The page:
Surviving Design Studio

I firmly believe that architecture school is a hazing ritual.  I’m convinced it is designed to weed out students from an over-saturated profession.  Some students love architecture school.  Yes there were a lot of awesome parts, and I look back fondly, but I certainly would not want to go through it again.  Here are some tips to make it out of architecture studio alive (and with a degree).

Time Management

Architects are notoriously terrible at time management.  If you can get it on your side, your life will a lot better.  There’s always that one guy in studio that always gets his work done and a full night’s sleep.  Be that guy!

A large part of time management in studio is understanding that architecture is never finished.  We are perfectionists by nature and the task of design will grow to fit the available time.  Give yourself intermediate deadlines and stick to them.  Realize that your project isn’t going to be perfect and that you will probably have to redesign a significant portion of it anyway after meeting with your professor.  Good enough is good enough.  Perfect doesn’t exist.

Sleep

It’s really important to stay on as normal a schedule as you can.  There’s a lot of stress in studio classes and if you’re eating/sleeping schedule is out of whack, you’re wreaking all sort of emotional and physical havoc on your body.  Not to mention you’re asking for a breakdown.  Studio is a marathon.  A few sprints are fine, but be aware of what you are doing to your body.  Remember you aren’t at the top of your game when you don’t sleep.  Often you’ll get more done if you sleep a few hours before working than if you try to work straight through without sleep.  You’re more likely to make time-consuming mistakes if you haven’t slept, and you’re risking giving yourself serious injuries if you’re model building.  If you drive to school, realize you are putting yourself and the general public in harms way when you don’t sleep.  Prioritize sleeping and manage your time wisely.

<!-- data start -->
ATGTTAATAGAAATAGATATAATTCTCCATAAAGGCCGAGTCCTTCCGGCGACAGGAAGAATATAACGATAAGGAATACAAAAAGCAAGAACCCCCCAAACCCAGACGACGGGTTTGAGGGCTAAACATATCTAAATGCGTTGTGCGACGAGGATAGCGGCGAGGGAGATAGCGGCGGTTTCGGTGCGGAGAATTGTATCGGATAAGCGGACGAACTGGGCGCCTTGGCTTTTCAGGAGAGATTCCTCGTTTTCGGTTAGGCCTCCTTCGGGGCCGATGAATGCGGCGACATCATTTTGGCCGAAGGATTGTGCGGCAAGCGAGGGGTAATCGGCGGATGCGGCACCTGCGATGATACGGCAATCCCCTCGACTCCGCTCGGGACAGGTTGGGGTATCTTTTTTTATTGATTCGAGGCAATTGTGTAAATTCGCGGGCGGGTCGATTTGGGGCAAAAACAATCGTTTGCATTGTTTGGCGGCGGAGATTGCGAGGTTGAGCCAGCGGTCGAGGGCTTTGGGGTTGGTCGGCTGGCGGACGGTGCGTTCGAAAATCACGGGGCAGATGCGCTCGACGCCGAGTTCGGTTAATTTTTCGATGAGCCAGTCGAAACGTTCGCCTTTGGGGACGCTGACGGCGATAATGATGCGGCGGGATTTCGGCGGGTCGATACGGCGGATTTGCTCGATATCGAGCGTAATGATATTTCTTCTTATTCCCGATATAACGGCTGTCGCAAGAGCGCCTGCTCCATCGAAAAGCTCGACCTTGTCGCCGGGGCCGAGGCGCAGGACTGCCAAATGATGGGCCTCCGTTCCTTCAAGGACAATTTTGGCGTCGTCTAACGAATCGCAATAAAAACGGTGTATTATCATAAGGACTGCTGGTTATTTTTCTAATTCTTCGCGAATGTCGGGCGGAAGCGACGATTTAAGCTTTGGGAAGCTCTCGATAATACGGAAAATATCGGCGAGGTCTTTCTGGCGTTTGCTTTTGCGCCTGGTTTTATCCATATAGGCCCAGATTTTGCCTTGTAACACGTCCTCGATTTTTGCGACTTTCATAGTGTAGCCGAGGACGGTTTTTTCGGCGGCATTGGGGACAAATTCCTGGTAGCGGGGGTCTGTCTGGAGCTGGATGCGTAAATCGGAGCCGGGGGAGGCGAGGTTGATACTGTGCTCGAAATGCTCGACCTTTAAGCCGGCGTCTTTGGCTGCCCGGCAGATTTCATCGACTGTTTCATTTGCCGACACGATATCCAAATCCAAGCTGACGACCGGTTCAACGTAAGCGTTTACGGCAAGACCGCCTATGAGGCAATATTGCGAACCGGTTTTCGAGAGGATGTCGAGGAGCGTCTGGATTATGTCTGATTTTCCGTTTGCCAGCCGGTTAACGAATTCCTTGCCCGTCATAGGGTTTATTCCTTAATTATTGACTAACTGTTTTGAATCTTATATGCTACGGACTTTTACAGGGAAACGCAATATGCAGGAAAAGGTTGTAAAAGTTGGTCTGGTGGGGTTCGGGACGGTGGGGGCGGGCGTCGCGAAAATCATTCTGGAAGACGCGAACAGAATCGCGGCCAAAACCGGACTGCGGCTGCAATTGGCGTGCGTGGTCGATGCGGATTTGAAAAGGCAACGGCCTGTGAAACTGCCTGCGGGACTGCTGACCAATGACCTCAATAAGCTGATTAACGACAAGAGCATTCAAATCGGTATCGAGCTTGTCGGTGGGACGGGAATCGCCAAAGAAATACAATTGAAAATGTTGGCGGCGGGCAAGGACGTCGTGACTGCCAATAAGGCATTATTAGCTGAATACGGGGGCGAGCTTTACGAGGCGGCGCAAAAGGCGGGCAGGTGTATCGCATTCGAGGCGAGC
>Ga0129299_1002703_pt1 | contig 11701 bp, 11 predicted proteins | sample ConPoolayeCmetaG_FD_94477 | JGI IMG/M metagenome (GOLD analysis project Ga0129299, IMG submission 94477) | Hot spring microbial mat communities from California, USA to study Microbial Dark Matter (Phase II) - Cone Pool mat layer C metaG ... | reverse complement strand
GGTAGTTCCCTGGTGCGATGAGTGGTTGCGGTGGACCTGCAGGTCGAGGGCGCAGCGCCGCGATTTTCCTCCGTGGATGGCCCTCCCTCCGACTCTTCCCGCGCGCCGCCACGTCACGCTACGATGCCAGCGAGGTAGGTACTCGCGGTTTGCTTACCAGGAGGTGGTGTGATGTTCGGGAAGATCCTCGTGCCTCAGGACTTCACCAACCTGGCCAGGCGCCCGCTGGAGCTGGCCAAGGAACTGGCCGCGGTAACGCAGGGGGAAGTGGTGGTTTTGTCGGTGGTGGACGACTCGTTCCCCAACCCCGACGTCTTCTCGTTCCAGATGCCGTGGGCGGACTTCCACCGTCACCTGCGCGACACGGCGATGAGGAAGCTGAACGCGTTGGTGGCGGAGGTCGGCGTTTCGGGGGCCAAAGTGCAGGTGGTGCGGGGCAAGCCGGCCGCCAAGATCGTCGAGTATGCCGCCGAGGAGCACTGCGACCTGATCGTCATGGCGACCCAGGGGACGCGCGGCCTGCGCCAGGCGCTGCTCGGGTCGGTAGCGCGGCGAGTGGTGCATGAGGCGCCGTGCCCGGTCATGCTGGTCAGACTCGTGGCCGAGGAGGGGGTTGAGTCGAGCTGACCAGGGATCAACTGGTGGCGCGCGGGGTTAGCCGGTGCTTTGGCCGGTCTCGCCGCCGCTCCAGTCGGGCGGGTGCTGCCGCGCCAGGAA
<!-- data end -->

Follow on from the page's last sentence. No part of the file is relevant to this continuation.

Caffeine

This is often an architecture student’s lifeline.  Use it wisely.  Be especially careful with energy drinks.  Caffeine dependency is common in studio, and its not healthy.  A little caffeine is probably necessary, but I’ve seen some people end up really tripped out from too much coffee combined with sleep deprivation.

Food

Seems crazy, but sometimes you won’t have time to eat (or at least you won’t think you will) and when you do go for food, you’ll go for the fastest, most convenient thing you can.  You’ll learn all the nearby eateries that are open late, and you’ll alternately skip meals and eat fast food.  This is bad.  Try to keep your studio desk stocked with healthy snacks–nuts, dried and fresh fruit, granola bars, etc.  If your studio has a fridge and a microwave, stock up on TV dinners (I found Healthy Choice had some pretty good ones).  If your studio doesn’t have a fridge and microwave, have your studio chip in and get them.  Stay hydrated with something that doesn’t contain caffeine.  I found gum was a good way of kicking late-night munchies.

Make (Non-Architecture) Friends